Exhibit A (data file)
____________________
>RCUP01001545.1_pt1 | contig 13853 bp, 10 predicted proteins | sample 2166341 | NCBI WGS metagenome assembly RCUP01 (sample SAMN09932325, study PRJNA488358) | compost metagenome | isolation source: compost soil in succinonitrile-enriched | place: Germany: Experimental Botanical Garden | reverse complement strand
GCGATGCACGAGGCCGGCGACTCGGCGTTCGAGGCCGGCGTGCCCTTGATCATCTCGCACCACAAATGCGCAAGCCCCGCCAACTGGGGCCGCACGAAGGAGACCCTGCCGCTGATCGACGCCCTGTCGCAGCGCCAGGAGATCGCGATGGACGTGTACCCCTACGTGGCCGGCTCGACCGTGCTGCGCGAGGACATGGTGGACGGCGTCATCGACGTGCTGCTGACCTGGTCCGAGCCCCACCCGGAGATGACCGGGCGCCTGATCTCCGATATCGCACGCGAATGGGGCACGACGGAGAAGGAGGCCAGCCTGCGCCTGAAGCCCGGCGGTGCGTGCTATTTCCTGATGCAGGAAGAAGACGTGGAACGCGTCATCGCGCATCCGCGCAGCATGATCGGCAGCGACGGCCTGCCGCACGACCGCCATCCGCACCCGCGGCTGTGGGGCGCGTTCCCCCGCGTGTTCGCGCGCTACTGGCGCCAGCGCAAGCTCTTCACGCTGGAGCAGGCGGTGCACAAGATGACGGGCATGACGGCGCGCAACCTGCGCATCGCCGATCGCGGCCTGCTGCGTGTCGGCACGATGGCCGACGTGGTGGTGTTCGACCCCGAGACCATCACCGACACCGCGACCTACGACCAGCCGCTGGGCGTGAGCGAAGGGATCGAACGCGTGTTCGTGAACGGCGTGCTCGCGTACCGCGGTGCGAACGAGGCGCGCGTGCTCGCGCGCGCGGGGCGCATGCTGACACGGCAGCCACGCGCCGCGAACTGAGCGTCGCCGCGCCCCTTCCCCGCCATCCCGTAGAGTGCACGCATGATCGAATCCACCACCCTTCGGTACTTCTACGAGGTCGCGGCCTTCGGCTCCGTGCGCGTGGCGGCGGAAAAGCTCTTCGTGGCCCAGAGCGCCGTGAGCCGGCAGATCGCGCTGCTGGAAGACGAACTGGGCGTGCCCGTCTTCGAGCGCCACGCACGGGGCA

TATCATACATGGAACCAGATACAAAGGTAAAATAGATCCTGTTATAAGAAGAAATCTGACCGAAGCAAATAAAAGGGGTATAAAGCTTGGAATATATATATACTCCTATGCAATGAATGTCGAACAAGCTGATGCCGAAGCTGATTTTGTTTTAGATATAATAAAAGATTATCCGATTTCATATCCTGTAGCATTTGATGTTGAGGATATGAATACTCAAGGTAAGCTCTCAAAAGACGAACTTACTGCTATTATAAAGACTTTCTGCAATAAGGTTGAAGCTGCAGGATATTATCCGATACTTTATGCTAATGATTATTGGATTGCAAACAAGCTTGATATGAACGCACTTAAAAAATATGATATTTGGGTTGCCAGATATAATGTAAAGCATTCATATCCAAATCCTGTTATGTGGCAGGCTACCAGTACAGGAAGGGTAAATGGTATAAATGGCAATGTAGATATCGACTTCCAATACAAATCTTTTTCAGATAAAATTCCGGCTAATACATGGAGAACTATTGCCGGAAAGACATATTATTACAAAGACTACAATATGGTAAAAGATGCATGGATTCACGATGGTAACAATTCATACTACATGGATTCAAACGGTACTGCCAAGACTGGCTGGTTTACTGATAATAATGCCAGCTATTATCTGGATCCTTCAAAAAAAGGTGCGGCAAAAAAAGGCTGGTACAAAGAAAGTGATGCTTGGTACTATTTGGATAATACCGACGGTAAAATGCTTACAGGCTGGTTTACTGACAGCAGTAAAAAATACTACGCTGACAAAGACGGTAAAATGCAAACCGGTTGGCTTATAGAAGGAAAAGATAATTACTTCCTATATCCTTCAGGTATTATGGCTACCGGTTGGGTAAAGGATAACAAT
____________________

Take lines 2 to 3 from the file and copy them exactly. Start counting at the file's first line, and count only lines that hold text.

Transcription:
GCGATGCACGAGGCCGGCGACTCGGCGTTCGAGGCCGGCGTGCCCTTGATCATCTCGCACCACAAATGCGCAAGCCCCGCCAACTGGGGCCGCACGAAGGAGACCCTGCCGCTGATCGACGCCCTGTCGCAGCGCCAGGAGATCGCGATGGACGTGTACCCCTACGTGGCCGGCTCGACCGTGCTGCGCGAGGACATGGTGGACGGCGTCATCGACGTGCTGCTGACCTGGTCCGAGCCCCACCCGGAGATGACCGGGCGCCTGATCTCCGATATCGCACGCGAATGGGGCACGACGGAGAAGGAGGCCAGCCTGCGCCTGAAGCCCGGCGGTGCGTGCTATTTCCTGATGCAGGAAGAAGACGTGGAACGCGTCATCGCGCATCCGCGCAGCATGATCGGCAGCGACGGCCTGCCGCACGACCGCCATCCGCACCCGCGGCTGTGGGGCGCGTTCCCCCGCGTGTTCGCGCGCTACTGGCGCCAGCGCAAGCTCTTCACGCTGGAGCAGGCGGTGCACAAGATGACGGGCATGACGGCGCGCAACCTGCGCATCGCCGATCGCGGCCTGCTGCGTGTCGGCACGATGGCCGACGTGGTGGTGTTCGACCCCGAGACCATCACCGACACCGCGACCTACGACCAGCCGCTGGGCGTGAGCGAAGGGATCGAACGCGTGTTCGTGAACGGCGTGCTCGCGTACCGCGGTGCGAACGAGGCGCGCGTGCTCGCGCGCGCGGGGCGCATGCTGACACGGCAGCCACGCGCCGCGAACTGAGCGTCGCCGCGCCCCTTCCCCGCCATCCCGTAGAGTGCACGCATGATCGAATCCACCACCCTTCGGTACTTCTACGAGGTCGCGGCCTTCGGCTCCGTGCGCGTGGCGGCGGAAAAGCTCTTCGTGGCCCAGAGCGCCGTGAGCCGGCAGATCGCGCTGCTGGAAGACGAACTGGGCGTGCCCGTCTTCGAGCGCCACGCACGGGGCA

TATCATACATGGAACCAGATACAAAGGTAAAATAGATCCTGTTATAAGAAGAAATCTGACCGAAGCAAATAAAAGGGGTATAAAGCTTGGAATATATATATACTCCTATGCAATGAATGTCGAACAAGCTGATGCCGAAGCTGATTTTGTTTTAGATATAATAAAAGATTATCCGATTTCATATCCTGTAGCATTTGATGTTGAGGATATGAATACTCAAGGTAAGCTCTCAAAAGACGAACTTACTGCTATTATAAAGACTTTCTGCAATAAGGTTGAAGCTGCAGGATATTATCCGATACTTTATGCTAATGATTATTGGATTGCAAACAAGCTTGATATGAACGCACTTAAAAAATATGATATTTGGGTTGCCAGATATAATGTAAAGCATTCATATCCAAATCCTGTTATGTGGCAGGCTACCAGTACAGGAAGGGTAAATGGTATAAATGGCAATGTAGATATCGACTTCCAATACAAATCTTTTTCAGATAAAATTCCGGCTAATACATGGAGAACTATTGCCGGAAAGACATATTATTACAAAGACTACAATATGGTAAAAGATGCATGGATTCACGATGGTAACAATTCATACTACATGGATTCAAACGGTACTGCCAAGACTGGCTGGTTTACTGATAATAATGCCAGCTATTATCTGGATCCTTCAAAAAAAGGTGCGGCAAAAAAAGGCTGGTACAAAGAAAGTGATGCTTGGTACTATTTGGATAATACCGACGGTAAAATGCTTACAGGCTGGTTTACTGACAGCAGTAAAAAATACTACGCTGACAAAGACGGTAAAATGCAAACCGGTTGGCTTATAGAAGGAAAAGATAATTACTTCCTATATCCTTCAGGTATTATGGCTACCGGTTGGGTAAAGGATAACAAT